Knappertsbusch’s Only Recording of Lohengrin Released for the First Time

Hans Knappertsbusch was one of the most renowned Wagner conductors who ever lived. His recordings of Parsifal, especially, are near-legendary among confirmed Wagnerians.

Kathleen Ferrier Remembered

Kathleen Ferrier Remembered, from SOMM Recordings, makes available on CD archive broadcasts of British and German song. All come from BBC broadcasts made between 1947 and 1952. Of the 26 tracks in this collection, 19 are "new", not having been commercially released. The remaining seven have been remastered by sound restoration engineer Ted Kendall. Something here even for those who already own the complete recordings.

Color and Drama in Two Choral Requiems from Post-Napoleonic France

The Requiem text has brought out the best in many composers. Requiem settings by Mozart, Verdi, and Fauré are among the most beloved works among singers and listeners alike, and there are equally wondrous settings by Berlioz and Duruflé, as well as composers from before 1750, notably Jean Gilles.

Matthias Goerne - late Schumann songs, revealed

Matthias Goerne Schumann Lieder, with Markus Hinterhäuser, a new recording from Harmonia Mundi. Singers, especially baritones, often come into their prime as they approach 50, and Goerne, who has been a star since his 20's is now formidably impressive. The colours in his voice have matured, with even greater richness and depth than before.

OPERA TODAY ARCHIVES »

Recordings

28 Apr 2005

LARSEN: love lies bleeding — Songs by Libby Larsen.

This CD, entitled "Love Lies Bleeding," is a companion to the fascinating recording by the same soprano and pianist, entitled "With All My Soul" (The Orchard 6003).

Libby Larsen: The Cowboy Songs; Sonnets from the Portuguese; Try Me, Good King (with four lute songs by Dowland, Praetorius, and Campion)

Eileen Strempel, soprano; Sylvie Beaudette, piano; Alexander Raykov, lute.

Centaur CRC 2666 [CD]

 

(Total disclosure: I know both performers and asked them for review copies of the CDs because of my interest in music by women composers.) The earlier release presented songs by three important French women from the nineteenth and early twentieth centuries — Pauline Viardot-Garcia, Marie vicomtesse de Grandval, and Lili Boulanger — and was remarkable in at least three respects: the Viardot songs handled their German texts persuasively, the Grandval songs (world premiere recordings) proved to be consistently interesting if a bit conventional, and the Lili Boulanger cycle is one of the major statements by that important composer who died all too young at age 24.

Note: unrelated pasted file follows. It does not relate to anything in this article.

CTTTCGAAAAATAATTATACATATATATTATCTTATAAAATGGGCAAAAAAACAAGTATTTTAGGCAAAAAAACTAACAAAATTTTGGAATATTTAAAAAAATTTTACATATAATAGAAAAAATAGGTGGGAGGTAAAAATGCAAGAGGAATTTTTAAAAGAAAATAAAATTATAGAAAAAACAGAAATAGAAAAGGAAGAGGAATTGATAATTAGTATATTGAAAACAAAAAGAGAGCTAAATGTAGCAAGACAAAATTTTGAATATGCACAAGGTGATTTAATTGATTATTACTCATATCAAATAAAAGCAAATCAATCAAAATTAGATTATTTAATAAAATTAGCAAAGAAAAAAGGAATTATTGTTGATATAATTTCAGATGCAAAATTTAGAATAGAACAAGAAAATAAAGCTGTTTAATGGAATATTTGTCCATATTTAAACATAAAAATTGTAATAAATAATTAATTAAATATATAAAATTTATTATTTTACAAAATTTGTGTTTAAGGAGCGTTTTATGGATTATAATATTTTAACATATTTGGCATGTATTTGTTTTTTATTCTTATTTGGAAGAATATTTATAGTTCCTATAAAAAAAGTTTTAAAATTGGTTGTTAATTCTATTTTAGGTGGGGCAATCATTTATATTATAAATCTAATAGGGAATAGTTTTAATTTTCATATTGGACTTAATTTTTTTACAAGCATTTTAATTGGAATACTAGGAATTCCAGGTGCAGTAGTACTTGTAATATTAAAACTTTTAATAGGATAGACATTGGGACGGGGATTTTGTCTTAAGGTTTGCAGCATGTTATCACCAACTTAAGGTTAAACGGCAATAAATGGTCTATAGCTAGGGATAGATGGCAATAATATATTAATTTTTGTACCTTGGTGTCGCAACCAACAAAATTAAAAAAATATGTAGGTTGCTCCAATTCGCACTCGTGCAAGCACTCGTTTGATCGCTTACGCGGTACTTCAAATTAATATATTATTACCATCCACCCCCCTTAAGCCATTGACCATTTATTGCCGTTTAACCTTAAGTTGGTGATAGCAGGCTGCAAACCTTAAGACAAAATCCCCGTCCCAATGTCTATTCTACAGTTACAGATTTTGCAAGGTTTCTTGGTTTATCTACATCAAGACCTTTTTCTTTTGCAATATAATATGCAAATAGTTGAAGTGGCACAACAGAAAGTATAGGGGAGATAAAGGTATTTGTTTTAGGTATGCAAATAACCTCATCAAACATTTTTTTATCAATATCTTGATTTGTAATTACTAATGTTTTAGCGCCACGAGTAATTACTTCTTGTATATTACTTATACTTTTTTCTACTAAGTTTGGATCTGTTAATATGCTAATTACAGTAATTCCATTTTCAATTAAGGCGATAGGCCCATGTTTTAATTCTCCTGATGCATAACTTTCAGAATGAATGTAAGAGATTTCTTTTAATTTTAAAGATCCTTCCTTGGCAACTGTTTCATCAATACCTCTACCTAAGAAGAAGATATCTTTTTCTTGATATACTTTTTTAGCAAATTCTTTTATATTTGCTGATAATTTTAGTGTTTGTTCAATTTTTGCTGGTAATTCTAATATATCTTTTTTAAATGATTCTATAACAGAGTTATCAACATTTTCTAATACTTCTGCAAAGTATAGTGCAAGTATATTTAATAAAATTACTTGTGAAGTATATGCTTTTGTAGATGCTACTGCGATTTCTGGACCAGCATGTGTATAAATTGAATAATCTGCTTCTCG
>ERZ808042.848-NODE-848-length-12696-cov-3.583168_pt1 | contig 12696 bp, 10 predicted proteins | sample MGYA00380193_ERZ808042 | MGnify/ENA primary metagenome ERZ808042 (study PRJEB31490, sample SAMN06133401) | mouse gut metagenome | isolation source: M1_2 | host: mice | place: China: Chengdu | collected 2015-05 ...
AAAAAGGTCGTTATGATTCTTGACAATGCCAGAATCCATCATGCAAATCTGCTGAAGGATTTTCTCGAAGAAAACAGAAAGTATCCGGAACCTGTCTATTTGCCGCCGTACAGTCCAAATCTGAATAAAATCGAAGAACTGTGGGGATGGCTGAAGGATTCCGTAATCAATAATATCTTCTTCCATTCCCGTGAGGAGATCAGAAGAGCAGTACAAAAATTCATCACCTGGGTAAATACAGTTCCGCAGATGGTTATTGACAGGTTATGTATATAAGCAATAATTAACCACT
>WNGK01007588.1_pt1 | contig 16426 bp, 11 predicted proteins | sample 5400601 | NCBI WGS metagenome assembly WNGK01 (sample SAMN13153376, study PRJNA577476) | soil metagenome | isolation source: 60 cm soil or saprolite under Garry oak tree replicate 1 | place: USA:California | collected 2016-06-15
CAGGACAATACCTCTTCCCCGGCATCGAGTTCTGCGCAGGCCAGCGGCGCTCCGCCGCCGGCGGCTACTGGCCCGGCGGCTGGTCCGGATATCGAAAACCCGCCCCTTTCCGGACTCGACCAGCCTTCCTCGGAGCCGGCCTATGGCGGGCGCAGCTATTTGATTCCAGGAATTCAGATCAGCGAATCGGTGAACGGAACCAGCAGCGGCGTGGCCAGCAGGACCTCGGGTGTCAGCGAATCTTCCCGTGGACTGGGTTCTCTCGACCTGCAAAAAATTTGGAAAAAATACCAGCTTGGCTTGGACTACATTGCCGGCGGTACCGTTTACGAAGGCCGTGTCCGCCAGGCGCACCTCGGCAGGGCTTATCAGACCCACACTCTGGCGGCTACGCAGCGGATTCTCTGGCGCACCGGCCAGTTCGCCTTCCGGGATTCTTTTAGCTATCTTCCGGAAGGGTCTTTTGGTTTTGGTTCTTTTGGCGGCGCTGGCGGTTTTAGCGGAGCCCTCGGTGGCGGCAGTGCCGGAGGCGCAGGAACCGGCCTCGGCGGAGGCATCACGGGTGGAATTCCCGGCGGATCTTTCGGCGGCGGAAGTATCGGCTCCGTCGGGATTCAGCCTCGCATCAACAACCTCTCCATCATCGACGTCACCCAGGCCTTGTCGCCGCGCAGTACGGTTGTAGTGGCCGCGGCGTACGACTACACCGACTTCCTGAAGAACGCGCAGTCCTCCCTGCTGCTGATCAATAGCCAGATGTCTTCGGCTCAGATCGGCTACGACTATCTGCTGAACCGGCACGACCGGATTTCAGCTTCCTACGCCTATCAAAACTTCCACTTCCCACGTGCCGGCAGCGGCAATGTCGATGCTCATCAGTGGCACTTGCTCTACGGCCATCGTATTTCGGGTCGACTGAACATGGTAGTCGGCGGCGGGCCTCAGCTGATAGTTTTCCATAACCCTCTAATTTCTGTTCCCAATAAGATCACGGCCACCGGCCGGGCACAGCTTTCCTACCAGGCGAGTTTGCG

The present CD, by contrast, is devoted almost entirely to a single woman composer and a living one at that, Libby Larsen (1950- ). The works — including one that is new to disc — prove to be just as fascinating and nearly as diverse as the contents of the previous CD, as might well be predicted by those who know some of Larsen's previous pieces, such as her 1990 opera Frankenstein: The Modern Prometheus, her song cycle for mezzo-soprano Love after 1950 (Koch International Classics 3-7506-2 H1), or her 1988 orchestral work Collage: Boogie (on the Baltimore Symphony's widely circulated Dance Mix CD: Decca 444 454-2/Argo D 108669), which show her use of what New Grove calls "liberated tonality without harsh dissonance, and pervading lyricism."

The first of the three Cowboy Songs of 1994, "Bucking Bronco," has a seductive, tango-like lilt for a poem (by Belle Star) of a Western gal who was courted and then abandoned by her rider beau. "Lift Me into Heaven Slowly" is a powerful four lines of verse (by Robert Creeley) made truly gripping by Larsen's decisions about which words to repeat and when to have the vocal line pause for rhetorical effect; Larsen also gives the piano a sweet-sad "cowboy" tinge through a loping rhythm. "Billy the Kid," makes a fascinating contrast to other, better-known works about that varmint, namely Aaron Copland's ballet (1938) and Andre Previn's recent Sally Chisum Remembers Billy the Kid (London 455 511). Whereas, in those two works, Billy comes across as something of a doomed charmer, here the bustling, ferocious music bans all melancholy, as befits an anonymous folk text that spares no regret: "One day he met a man / A whole lot badder / And now he's dead. / And we ain't none the sadder."

The Sonnets from the Portuguese are based on poems from Elizabeth Barrett Browning's famous collection of that name (1846) that, written a few years after she married fellow poet Robert Browning, recall their courtship, which had been carried out often in secret because of violent opposition from Elizabeth's father.

Larsen's cycle, originally for soprano and chamber orchestra, was written at the request of, and with the close cooperation of, the wonderful soprano Arleen Augér. (See David Mason Greene's review of her "live" recording of the orchestral version, Koch International Classics, 3-7248-2H1, in American Record Guide, March/April 1994.) The present CD is the recorded premiere of the remarkably effective piano version.

Sonnets is a major work and a deeply earnest one, about the joys and fears inherent in a close but sometimes unequal loving relationship. The poems' meter is unvaried iambic pentameter; the rhyme pattern, though different from that in Shakespeare's sonnets, is tightly repetitive and interlocking (abba abba cdc ded). Larsen lets both (verse-)meter and rhyme work at a subliminal level, focusing instead on the text's shifts in gut emotion and gestural energy.